House members to question role of storage for grid

Source: Sam Mintz, E&E News reporter • Posted: Tuesday, July 17, 2018

House lawmakers will examine the role that energy storage plays in the U.S. electric system this week, as part of the Energy and Commerce Committee’s series of hearings studying the grid.

The Energy Subcommittee will look at the growth of utility-scale storage in the country and how storage can be used in wholesale electricity markets.

“Large-scale energy storage offers a wide range of applications and provides many services that can improve the reliability and resiliency of the U.S. electric grid,” said Rep. Fred Upton (R-Mich.), chairman of the subcommittee.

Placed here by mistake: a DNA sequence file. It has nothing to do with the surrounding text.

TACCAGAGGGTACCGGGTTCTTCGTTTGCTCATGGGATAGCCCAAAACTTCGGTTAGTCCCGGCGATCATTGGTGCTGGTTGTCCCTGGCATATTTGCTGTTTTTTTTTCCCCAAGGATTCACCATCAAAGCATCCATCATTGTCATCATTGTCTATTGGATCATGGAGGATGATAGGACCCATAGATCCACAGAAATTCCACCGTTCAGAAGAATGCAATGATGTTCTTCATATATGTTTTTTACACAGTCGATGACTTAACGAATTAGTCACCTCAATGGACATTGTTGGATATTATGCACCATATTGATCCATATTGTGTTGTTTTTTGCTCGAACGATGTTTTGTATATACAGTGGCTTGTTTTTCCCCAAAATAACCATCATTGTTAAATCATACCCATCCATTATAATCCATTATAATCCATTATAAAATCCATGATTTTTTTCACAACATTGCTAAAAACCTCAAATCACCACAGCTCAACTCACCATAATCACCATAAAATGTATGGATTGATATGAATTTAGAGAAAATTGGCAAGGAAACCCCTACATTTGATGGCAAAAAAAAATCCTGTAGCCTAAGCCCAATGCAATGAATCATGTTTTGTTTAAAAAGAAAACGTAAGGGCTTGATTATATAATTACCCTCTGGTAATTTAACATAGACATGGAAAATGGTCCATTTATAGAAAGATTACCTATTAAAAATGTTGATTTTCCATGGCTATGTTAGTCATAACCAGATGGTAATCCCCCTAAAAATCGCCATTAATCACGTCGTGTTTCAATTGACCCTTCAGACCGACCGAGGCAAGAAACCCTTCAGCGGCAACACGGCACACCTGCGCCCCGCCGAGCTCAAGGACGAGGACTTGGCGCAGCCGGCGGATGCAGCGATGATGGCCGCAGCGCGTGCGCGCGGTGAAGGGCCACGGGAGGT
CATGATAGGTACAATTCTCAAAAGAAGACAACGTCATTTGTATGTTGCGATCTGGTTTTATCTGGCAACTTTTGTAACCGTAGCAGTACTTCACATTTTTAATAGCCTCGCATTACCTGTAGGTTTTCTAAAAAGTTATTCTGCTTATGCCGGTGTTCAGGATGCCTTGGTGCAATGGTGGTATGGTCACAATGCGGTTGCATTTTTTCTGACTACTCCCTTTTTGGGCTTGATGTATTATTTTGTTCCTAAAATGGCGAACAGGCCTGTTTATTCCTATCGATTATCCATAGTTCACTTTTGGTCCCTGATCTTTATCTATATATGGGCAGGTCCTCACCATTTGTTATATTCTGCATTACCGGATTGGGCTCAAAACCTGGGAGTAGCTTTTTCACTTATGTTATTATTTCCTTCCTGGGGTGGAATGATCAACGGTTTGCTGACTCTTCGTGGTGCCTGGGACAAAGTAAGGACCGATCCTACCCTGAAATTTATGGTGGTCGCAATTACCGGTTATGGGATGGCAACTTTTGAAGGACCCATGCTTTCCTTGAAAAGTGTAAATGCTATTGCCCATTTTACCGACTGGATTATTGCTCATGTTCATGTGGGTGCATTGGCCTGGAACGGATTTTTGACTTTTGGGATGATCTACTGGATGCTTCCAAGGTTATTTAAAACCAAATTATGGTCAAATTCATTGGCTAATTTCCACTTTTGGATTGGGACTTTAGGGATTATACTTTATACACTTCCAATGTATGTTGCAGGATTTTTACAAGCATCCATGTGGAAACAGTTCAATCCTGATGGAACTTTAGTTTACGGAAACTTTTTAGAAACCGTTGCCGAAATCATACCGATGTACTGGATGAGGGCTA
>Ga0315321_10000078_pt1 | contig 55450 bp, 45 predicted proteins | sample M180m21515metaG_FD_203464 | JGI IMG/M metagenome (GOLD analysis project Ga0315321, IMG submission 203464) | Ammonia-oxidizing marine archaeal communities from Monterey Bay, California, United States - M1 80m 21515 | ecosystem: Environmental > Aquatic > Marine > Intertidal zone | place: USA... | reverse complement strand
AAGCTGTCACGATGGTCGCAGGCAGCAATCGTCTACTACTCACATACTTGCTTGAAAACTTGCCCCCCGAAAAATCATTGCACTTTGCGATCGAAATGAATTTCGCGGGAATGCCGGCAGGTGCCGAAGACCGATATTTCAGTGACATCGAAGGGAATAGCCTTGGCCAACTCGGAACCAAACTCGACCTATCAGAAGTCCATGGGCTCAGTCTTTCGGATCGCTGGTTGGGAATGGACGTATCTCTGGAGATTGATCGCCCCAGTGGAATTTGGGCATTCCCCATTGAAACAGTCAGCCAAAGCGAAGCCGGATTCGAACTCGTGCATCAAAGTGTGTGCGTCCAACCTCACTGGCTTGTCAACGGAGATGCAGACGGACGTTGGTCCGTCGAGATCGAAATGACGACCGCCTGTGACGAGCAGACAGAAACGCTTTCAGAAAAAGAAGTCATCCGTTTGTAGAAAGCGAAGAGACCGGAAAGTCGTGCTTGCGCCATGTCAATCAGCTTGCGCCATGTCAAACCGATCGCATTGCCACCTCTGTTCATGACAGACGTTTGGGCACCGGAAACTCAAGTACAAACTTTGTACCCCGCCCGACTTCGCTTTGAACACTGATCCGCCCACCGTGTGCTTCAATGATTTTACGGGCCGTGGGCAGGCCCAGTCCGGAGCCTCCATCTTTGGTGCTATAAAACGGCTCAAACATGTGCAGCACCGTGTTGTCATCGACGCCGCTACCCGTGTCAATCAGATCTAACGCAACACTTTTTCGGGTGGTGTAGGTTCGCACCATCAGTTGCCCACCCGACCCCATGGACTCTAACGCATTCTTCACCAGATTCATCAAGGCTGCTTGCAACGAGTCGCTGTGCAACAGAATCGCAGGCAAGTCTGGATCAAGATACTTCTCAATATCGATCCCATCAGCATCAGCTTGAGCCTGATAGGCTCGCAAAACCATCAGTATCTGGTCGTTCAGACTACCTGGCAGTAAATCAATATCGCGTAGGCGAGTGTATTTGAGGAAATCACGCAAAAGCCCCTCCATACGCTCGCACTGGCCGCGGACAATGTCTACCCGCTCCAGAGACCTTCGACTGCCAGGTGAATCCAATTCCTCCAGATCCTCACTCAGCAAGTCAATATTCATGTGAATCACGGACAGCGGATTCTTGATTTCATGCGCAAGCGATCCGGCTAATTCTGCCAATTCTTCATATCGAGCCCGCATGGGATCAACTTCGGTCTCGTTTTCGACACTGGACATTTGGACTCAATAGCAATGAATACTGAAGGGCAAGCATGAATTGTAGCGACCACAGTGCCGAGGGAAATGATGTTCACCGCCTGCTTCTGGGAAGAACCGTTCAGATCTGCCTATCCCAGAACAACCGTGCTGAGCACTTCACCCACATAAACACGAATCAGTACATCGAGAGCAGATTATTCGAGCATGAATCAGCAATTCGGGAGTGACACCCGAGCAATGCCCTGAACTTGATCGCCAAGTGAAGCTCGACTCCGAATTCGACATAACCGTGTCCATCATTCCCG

“While the costs of energy storage devices are declining, there are still several deterrents to greater deployment of energy storage. I look forward to hearing from our witnesses to see how we can remove barriers to energy storage participation in markets,” Upton said.

A recent ruling from the Federal Energy Regulatory Commission, which changed market rules to facilitate the participation of storage resources, was cheered both by industry and environmentalists (Greenwire, Feb. 15).

But as Upton mentioned, there are still some limiting factors that the young storage industry has to overcome, including economic, regulatory and market barriers. A February report from the Brattle Group noted that while the FERC order could spur the development of as much as 50,000 megawatts of storage, the technology is still expensive at larger scales and is not often considered during transmission planning.

Schedule: The hearing is Wednesday, July 18, at 9 a.m. in 2322 Rayburn.